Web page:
Years ago, business guru Jim Collins (author of seminal management/leadership books Built to Last and Good to Great) spoke to a group of college students. He gave them 10 pieces of advice. Number 4 on that list was: What is your questions-to-statements ratio and can you double it? “Imagine going into every situation not with how to be interesting, but how to be interested, how to ask questions and how to learn from everybody you meet,” Collins said. While Luke Bebereia, Tulare County cotton grower, may not have been in the room the day of Collins’ speech, he’s been following that advice for decades. “I’m one of the younger cotton growers in the area,” he says. “And I started pretty young when my father passed away. To learn, I had to watch others and ask a lot of questions.”

“I was very fortunate to have really good cotton farmers for neighbors,” he continues. “The Clarks and the Wattes are some of the best cotton growers around. They taught me a lot. They still do.”

Luke Bebereia

That accumulation of learning resulted in quite a cotton growing year for Bebereia in 2015, despite it being a year where most of his acreage was planted to a new variety. “I heard about 764 (PHY 764 WRF) from my neighbors, he says. “We grew it on hundreds of acres and had the best-looking fields we’ve ever had. Our highest yielding field of 764 went 4.6 bales. Our lowest-yielding field 4.1 bales – and that was on a field that we didn’t think would ever reach four bales.”

Ground Prep

Like many of the veteran cotton growers, Bebereia believes reaching high yields begins months before a seed is even dropped in the ground. “Good ground prep is the beginning of the high-yield process,” he says. “After harvest, we shred the fields, put cow manure down at about 20 ton per acre,
then disc twice, then chisel it, then disc once or twice again. All the tractor work – it’s labor and equipment and fuel – but we have a lot of equipment and people on staff, so we can knock it all out pretty fast.”

Bebereia admits that process isn’t exactly minimum till, but knows the extra passes are worth it. “You watch the guys that do a really good job year after year, and they work their ground. They rip it. They disc it. They do it the right way. Once in a while, someone will try to shortcut the process. It may work for a year, but after that you’ll see yields start to drop, whether it is cotton or corn.” Fields are bedded up with crop rotation flexibility in mind. “Everything is furrowed for cotton, corn or beans,” he says. “We want the flexibility to choose the crop as late as possible in the spring.”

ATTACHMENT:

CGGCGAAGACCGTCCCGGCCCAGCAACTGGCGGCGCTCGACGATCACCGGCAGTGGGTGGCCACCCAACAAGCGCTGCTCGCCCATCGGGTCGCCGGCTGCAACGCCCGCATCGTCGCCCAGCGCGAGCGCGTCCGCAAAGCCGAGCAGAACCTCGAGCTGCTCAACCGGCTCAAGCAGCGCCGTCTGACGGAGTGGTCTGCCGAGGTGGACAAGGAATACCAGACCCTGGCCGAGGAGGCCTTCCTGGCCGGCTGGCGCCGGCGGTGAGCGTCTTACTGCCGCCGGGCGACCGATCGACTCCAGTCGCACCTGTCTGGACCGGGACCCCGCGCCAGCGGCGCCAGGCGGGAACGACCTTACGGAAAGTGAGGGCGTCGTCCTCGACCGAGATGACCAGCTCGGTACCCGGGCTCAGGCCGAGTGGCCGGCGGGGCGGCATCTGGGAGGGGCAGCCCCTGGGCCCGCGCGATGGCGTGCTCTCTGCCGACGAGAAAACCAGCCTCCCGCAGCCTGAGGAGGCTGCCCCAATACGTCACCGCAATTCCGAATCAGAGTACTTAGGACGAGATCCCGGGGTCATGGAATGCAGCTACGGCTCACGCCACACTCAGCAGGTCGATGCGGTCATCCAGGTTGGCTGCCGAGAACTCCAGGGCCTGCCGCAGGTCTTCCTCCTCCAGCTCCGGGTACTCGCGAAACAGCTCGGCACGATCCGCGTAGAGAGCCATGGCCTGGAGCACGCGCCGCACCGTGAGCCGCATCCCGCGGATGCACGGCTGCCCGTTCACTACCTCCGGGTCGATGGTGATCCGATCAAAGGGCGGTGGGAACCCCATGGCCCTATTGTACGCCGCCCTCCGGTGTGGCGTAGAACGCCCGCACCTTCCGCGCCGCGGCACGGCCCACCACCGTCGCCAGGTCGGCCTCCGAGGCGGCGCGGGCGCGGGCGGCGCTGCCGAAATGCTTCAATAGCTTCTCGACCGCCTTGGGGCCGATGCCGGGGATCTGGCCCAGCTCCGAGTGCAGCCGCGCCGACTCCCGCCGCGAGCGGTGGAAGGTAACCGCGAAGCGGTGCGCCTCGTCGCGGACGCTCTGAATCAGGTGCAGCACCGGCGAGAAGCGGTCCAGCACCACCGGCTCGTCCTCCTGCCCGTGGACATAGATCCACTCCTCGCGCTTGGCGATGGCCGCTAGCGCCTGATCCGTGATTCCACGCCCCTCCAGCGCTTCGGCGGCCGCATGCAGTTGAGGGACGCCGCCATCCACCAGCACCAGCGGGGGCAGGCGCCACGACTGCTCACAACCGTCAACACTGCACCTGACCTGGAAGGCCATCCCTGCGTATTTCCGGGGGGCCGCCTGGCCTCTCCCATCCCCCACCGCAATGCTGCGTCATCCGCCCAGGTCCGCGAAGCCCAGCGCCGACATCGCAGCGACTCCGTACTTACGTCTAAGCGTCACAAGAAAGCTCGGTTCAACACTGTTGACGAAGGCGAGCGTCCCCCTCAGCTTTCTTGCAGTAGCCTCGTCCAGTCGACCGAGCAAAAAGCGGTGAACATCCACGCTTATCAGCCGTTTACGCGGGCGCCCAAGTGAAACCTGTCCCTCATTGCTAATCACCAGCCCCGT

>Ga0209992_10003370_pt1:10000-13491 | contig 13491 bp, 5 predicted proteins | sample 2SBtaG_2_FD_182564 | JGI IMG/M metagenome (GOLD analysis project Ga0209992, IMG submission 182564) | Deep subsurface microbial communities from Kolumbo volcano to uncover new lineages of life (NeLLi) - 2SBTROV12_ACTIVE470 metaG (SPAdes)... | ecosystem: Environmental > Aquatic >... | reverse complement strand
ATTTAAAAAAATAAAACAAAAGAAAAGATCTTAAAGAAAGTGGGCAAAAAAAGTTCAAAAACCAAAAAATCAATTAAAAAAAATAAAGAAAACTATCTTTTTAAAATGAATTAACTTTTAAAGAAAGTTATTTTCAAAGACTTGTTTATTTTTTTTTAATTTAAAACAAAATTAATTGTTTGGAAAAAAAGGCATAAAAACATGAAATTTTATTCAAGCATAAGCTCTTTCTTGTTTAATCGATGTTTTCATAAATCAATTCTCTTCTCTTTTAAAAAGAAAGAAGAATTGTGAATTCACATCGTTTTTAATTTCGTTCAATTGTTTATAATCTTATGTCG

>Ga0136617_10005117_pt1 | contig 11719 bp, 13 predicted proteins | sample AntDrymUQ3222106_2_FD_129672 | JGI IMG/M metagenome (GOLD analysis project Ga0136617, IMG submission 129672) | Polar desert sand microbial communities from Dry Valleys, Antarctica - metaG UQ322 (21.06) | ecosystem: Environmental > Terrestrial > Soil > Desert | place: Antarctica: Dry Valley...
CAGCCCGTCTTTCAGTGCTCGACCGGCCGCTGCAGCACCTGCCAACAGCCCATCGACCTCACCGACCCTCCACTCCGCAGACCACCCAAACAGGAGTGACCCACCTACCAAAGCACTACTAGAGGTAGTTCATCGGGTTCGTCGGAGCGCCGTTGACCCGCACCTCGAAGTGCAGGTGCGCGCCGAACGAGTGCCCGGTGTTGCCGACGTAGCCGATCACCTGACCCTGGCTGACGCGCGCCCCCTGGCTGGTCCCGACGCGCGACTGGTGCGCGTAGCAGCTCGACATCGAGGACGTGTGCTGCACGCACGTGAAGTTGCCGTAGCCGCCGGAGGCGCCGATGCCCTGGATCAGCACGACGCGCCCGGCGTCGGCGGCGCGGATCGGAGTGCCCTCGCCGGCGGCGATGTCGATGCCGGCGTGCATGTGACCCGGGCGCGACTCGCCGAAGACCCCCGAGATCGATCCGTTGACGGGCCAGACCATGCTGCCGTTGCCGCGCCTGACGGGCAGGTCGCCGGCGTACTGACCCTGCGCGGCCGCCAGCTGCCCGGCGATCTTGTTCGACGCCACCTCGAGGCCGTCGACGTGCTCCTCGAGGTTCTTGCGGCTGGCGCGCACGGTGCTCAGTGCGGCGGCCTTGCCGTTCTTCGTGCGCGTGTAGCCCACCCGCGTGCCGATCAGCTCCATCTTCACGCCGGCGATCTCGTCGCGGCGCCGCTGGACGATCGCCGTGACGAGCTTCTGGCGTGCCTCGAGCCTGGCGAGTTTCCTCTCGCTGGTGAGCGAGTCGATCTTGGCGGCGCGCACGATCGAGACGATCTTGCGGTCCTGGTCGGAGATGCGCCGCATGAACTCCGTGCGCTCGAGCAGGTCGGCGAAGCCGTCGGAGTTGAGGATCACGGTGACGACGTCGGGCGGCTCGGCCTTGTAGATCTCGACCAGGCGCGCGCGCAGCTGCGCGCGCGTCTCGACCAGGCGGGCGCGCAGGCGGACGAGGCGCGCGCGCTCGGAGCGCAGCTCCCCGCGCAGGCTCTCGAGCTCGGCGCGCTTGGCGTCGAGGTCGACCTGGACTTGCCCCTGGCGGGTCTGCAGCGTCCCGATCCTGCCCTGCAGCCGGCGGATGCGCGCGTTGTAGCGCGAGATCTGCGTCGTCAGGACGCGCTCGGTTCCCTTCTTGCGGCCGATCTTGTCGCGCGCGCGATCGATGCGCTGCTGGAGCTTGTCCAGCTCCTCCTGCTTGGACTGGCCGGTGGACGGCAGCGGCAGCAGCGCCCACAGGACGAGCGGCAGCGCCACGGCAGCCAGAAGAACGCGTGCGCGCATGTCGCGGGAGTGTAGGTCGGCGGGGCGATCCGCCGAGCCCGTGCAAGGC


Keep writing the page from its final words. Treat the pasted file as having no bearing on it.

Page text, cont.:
Planting and Seed Selection

“Earlier planted cotton generally does a little better,” he says. “So we watch the ground temperature and weather patterns and plant as soon as we can. Ten days of warm weather before and after planting is ideal. We want the cotton nice and healthy in case an April storm comes through. This year we had a really good planting season – one of the best we ever had.”

Bebereia had seen PHY 764 WRF perform well on neighboring farms in 2014. In 2015, he grew 325 acres of it. “You always get a little nervous with a new variety,” he says. “We don’t want to be in training mode for three years to figure it out. It needs to work the first year.”
It worked. “Every field we picked of 764 went over four bales,” he says. “And I’m not a four-bale grower every year. In 2014, we averaged 3.7 bales.”

2016 Plans

Bebereia expects cotton acreage in his area to be higher in 2016. “Corn is usually the alternative crop and the current price for corn is down,” he says. “Plus, corn uses more water than cotton.” He expects to plant 500-600 acres of cotton in 2016, with as much of that in PHY 764 WRF as possible.
And while cotton prices aren’t at all-time highs, he thinks that Acala prices above a dollar a pound can pencil out on his farm. “I think the roller ginned cotton is here to stay,” he says. “All our cotton was roller ginned. Combine that with four-bale fields and you can make a good return.”